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Cheech Marin talks importance of Chicano art, opening of new museum ahead of San Antonio visit

Marin has been collecting art for years. Soon, much of it will find a permanent home in a new Riverside museum and cultural center.

SAN ANTONIO — Before cultivating his reputation on the big screen with 1978’s “Up In Smoke,” Cheech Marin built it on the road, traveling through the U.S. with creative partner Tommy Chong to perform as iconic stoner-comedy duo Cheech and Chong. 

What people might not know is that in between shows and stand-up appearances, Marin was visiting galleries and antique shops—slowly building a private collection of art from Chicano/a artists, likely the biggest in existence. 

“I was in every city,” he recounted to KENS 5 during a recent Zoom interview. “And I got taken to galleries in every one of those cities. Sometimes I'd have to carry pieces with me on a plane for a month.”

Marin’s passion for snagging Chicano art has been well-documented over the years. But in a few weeks’ time, his collection will have its biggest stage when The Cheech Marin Center for Chicano Art and Culture opens in southern California. 

“You couldn't imagine any finer place to highlight all the individual artworks that we have.”

It was officials in the town of Riverside – just an hour away from his hometown of Los Angeles – who first approached Marin in 2017 about opening a center to display his art, reportedly after noticing the hundreds of people who lined up for a local exhibition. Initially thinking he was being pitched on potentially buying a museum, Marin wasn’t quite sure about the proposal. 

“I thought, what, you want me to buy a museum? I'm doing OK, but I don't know if I'm doing museum-OK, you know?” said the actor-collector-comedian, who will be at the McNay for a benefit luncheon talking about the center Friday. “He says, ‘No, we want to give you the museum for the collection."’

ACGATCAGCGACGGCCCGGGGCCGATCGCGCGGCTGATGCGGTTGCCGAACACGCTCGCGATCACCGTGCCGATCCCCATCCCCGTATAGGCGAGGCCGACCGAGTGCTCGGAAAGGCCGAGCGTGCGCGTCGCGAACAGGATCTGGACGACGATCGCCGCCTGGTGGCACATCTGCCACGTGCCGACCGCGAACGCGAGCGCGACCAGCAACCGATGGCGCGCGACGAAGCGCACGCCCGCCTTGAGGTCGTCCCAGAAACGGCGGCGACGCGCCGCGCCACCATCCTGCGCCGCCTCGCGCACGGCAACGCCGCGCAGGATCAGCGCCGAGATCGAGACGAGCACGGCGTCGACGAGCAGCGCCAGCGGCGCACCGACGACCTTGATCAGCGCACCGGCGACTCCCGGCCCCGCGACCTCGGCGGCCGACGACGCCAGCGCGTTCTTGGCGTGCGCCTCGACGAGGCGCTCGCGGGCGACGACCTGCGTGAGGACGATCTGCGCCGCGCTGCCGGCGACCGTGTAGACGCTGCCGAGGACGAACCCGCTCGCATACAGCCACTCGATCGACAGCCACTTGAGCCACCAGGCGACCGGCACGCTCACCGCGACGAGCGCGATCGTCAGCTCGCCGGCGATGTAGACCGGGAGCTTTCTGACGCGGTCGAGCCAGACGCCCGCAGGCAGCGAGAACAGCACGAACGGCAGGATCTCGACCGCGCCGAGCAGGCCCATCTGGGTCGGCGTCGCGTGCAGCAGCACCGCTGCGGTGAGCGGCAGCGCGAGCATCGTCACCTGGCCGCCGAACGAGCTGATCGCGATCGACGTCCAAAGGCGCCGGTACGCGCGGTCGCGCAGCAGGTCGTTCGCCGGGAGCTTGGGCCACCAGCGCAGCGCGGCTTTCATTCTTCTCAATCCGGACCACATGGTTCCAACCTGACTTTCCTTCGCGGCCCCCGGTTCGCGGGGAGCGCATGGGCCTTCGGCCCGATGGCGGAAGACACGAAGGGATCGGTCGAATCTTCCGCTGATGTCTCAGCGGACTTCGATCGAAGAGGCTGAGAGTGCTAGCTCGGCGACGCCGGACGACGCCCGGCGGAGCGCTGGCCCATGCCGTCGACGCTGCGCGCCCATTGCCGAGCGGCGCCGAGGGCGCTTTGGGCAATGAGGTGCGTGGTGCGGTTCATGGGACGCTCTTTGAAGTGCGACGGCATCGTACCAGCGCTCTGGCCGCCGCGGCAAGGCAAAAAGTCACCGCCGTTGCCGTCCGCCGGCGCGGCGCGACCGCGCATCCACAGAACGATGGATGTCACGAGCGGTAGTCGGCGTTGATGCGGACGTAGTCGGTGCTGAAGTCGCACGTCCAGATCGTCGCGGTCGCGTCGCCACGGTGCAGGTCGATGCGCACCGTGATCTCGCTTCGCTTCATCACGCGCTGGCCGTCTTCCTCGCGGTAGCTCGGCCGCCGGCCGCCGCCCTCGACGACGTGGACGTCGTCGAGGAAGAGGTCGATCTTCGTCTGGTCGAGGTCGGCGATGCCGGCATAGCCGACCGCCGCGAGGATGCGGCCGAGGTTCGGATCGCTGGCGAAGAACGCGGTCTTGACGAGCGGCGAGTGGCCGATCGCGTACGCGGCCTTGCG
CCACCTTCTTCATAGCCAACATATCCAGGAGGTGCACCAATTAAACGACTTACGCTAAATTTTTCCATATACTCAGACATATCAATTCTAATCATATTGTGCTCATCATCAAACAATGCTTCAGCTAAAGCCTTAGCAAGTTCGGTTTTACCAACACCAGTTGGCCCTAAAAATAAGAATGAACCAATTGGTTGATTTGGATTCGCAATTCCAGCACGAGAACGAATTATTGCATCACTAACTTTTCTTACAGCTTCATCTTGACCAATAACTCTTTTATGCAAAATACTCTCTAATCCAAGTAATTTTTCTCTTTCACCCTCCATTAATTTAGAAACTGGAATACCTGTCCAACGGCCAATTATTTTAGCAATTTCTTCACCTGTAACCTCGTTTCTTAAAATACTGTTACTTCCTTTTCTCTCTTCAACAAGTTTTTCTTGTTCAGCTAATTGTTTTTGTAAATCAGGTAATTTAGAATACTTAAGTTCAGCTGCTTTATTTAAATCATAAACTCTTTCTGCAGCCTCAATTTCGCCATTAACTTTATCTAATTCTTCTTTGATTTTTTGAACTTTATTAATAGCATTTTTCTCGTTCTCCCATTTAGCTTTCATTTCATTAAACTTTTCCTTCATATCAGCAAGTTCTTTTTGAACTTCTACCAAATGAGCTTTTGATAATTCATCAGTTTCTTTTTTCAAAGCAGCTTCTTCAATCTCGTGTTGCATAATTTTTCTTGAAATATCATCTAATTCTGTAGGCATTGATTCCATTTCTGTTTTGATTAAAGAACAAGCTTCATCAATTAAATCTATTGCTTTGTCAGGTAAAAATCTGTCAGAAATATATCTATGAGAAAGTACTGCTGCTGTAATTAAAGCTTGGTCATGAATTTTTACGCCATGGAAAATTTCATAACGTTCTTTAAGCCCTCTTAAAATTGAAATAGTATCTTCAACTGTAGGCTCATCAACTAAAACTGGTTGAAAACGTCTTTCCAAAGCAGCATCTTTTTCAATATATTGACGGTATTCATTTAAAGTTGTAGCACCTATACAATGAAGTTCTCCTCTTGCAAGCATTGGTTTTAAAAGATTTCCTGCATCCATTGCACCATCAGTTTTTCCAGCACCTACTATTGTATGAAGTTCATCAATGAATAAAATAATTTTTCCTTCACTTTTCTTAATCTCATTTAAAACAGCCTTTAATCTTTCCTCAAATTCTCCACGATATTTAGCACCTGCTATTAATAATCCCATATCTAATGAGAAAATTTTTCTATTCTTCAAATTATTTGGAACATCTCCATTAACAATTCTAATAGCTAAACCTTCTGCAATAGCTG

A few years and several fundraising efforts later, the 61,000-square-foot gallery that Marin calls a “jewel box of a museum” is set for its June 18 grand opening. 

“It’s glorious and terrifying at the same time,” he said. “You know that scene in 'The Wizard of Oz' where the house is falling from the sky right at the beginning? I feel like I'm standing on an X the house is going to fall on. Like, 'OK, brace for impact.'”

An early education 

Friday’s stop at the McNay will be far from Marin’s first time in San Antonio; he says he’s made dozens of visits over the years, and was even honored with a lifetime achievement award here in 2019. 

In fact, Marin found early on that the Lone Star State was an oasis of Mexican-American art. He specifically cites Corpus Christi as being a community where he “discovered some of the best artists.” 

“One group is a little more urban, one is a little more rural, but it's the same genetic code. They're describing their communities,” he said. “And that's what this Chicano school is in essence: a description of a community over a lengthy period of time.”

His introduction to art, however, goes back even further—further back even than Cheech and Chong. 

As a child in California, he and his cousins would be assigned different subjects to learn about and bring back to the family group. His topic: art. His classroom: all the libraries he could visit.